innate ideas(redirected from Innatism)
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innate ideas,in philosophy, concepts present in the mind at birth as opposed to concepts arrived at through experience. The theory has been advanced at various times in the history of philosophy to secure a basis for certainty when the validity or adequacy of the observed functioning of the mind was in question. Plato, for example, asserted the inadequacy of knowledge arrived at through sense experience; the world apparent to sense was only a temporal, changing approximation of an eternal, unchanging reality. The next important occurrence of a doctrine of innate ideas, not directly based on Plato, is in the work of René Descartes. Among the ideas Descartes took to be innate were the existence of the self: cogito ergo sum [I think, therefore I am], the existence of God, and some logical propositions like, from nothing comes nothing. John Locke, objecting that the doctrine encouraged dogmatism and laziness in thinking, advanced the classic attack on innate ideas. He argued that if certain ideas were innate they would be universally held and used, which is not the case. In contemporary discussion the question of innate resources of the mind has been the subject of dispute between behavioral psychologist B. F. Skinner and linguistic theorist Noam Chomsky. Chomsky has pointed out that the learning of a language and linguistic performance cannot be adequately explained by the empirical behaviorist model.
a term used in rationalist philosophy in the 17th and 18th centuries (by R. Descartes, N. Malebranche, G. Leibniz) to refer to the inherence in the mind or subject of certain general “ideas” or truths. Rationalism considered these ideas to be the basis of objective knowledge and of the universal “relationship of ideas,” in contrast to 17th- and 18th-century sensationalism, which held that every “relationship of ideas” is based on sensory images, derived from experience.
The concept of innate ideas was central to the polemic between rationalism and sensationalism—between Descartes and T. Hobbes in the 17th century and between Leibniz and J. Locke in the 18th century. This concept affirms, in effect, the identity and continuity of consciousness in space and time. On the one hand, universally significant and supraindividual truths are acts and conditions of the consciousness of separate individuals, and, on the other hand, precisely because of their universal characteristics, they cannot be depicted as the final link in the continuous chain whereby external things influence the consciousness or whereby there is an inner psychic coupling of purely individual experience. From this it is postulated that the knowledge of certain truths must be inherent in the apparatus of human cognition.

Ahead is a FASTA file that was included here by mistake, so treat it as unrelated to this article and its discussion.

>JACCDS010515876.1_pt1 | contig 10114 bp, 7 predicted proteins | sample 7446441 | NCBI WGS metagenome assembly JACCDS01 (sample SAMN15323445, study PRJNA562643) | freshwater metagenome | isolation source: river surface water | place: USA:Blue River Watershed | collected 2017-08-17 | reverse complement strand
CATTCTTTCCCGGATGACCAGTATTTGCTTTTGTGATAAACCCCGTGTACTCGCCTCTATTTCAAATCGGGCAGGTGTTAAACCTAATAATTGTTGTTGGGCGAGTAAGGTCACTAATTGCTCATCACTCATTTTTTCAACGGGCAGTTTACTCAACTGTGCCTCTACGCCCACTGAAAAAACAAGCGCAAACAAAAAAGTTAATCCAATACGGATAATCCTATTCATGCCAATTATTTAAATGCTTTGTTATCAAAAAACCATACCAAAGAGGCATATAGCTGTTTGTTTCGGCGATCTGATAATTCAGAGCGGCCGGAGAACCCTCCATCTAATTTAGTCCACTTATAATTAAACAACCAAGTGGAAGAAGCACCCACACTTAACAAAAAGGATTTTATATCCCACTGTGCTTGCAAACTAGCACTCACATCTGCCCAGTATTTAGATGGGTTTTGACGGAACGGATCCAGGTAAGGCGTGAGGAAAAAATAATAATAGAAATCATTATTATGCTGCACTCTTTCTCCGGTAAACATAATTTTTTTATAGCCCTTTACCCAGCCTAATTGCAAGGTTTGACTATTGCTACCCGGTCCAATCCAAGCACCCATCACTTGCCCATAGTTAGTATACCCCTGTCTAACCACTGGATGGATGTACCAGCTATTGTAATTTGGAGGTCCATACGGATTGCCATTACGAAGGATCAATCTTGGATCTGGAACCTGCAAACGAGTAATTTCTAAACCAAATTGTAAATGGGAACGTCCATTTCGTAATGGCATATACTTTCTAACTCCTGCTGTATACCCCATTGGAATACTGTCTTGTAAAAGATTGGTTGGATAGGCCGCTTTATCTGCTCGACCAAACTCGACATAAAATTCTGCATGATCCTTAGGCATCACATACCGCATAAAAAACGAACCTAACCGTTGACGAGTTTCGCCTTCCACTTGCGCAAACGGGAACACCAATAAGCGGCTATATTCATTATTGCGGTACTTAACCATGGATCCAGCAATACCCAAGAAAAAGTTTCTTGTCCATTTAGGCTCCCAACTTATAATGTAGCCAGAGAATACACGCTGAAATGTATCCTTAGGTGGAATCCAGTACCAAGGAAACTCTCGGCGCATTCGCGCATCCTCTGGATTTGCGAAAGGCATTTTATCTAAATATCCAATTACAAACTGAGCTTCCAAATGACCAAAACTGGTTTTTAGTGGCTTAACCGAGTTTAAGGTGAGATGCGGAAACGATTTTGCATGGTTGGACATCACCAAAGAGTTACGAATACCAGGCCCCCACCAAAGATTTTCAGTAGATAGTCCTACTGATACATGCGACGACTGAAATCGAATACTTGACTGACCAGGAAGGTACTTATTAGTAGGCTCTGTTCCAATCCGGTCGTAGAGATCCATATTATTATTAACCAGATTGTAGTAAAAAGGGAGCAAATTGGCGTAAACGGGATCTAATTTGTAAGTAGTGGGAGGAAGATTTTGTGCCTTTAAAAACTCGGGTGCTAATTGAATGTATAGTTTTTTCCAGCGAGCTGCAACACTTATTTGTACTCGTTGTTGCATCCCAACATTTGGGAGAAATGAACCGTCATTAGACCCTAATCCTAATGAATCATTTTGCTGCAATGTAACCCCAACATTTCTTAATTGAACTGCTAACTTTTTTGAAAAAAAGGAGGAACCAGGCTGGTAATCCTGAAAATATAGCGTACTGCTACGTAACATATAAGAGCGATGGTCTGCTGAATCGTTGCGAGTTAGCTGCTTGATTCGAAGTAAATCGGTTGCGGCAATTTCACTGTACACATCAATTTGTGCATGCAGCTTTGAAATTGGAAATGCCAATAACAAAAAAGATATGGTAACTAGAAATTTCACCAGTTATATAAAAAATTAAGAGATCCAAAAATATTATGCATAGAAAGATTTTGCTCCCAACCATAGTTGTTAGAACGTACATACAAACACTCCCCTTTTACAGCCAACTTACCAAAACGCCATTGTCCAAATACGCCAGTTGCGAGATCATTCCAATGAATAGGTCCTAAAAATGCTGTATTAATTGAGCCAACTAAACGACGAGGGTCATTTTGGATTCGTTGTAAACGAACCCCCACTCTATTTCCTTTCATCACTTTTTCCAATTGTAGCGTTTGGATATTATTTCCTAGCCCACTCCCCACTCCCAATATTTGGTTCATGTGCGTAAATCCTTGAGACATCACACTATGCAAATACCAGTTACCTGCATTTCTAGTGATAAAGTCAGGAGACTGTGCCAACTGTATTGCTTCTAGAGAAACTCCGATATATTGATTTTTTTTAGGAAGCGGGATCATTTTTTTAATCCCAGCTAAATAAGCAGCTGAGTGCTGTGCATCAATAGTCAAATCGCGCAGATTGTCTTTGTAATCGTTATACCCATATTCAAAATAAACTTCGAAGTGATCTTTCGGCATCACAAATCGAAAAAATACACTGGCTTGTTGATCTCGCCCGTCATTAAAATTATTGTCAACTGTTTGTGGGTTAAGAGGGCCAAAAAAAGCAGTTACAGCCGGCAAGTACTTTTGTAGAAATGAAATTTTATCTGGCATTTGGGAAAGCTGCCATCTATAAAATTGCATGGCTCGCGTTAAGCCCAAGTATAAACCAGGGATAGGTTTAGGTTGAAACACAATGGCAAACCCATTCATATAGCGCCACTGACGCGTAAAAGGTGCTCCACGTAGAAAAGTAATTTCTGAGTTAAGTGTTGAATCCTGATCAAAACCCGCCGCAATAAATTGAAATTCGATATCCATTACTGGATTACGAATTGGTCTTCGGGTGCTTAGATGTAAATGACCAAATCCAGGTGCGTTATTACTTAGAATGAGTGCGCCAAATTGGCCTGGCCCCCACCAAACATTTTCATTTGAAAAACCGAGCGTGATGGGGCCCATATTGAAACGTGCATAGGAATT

According to Descartes, I derive the conception of a particular thing, of truth, of thought, of god, and so forth, from within myself. These ideas (among them methodological rules) are not engendered or acquired by me but are inherent within me. By combining these initial innate ideas with the intuitive apprehension of concrete objects in the external world and with the process of deduction, it is possible to acquire all possible, objective, and universal knowledge. Furthermore, whether innate ideas are actually present or not is unimportant—their potential existence is sufficient. Leibniz emphasizes that innate ideas are present only in the form of sources, which are constantly being realized. The postulate of innate ideas relates to states of consciousness and to inner experience and not to laws and forms of thought, as is the case in Kant’s concept of a priori transcendental ideas, which organize consciousness into an integral whole.
The point of departure for postulating innate ideas was rationalism’s focusing on the fact that knowledge has structure, namely, that it has qualities unexplainable by the form in which the object of knowledge exists outside of consciousness. Proceeding from this fact and regarding the separate individual as the knowing subject and the object of sensory experience as the object, the rationalists of necessity had to come to an idealist conclusion about the existence of innate ideas.
REFERENCESAsmus, V. F. “Uchenie o neposredstvennom znanii v istorii filosofii novogo vremeni.” Voprosy filosofii, 1955, no. 5; 1957, no. 6; 1959, no. 11.
Rose, F. O. Die Lehre von den eingeborenen Ideen bei Descartes und Locke. Berne, 1901.
M. K. MAMARDASHVILI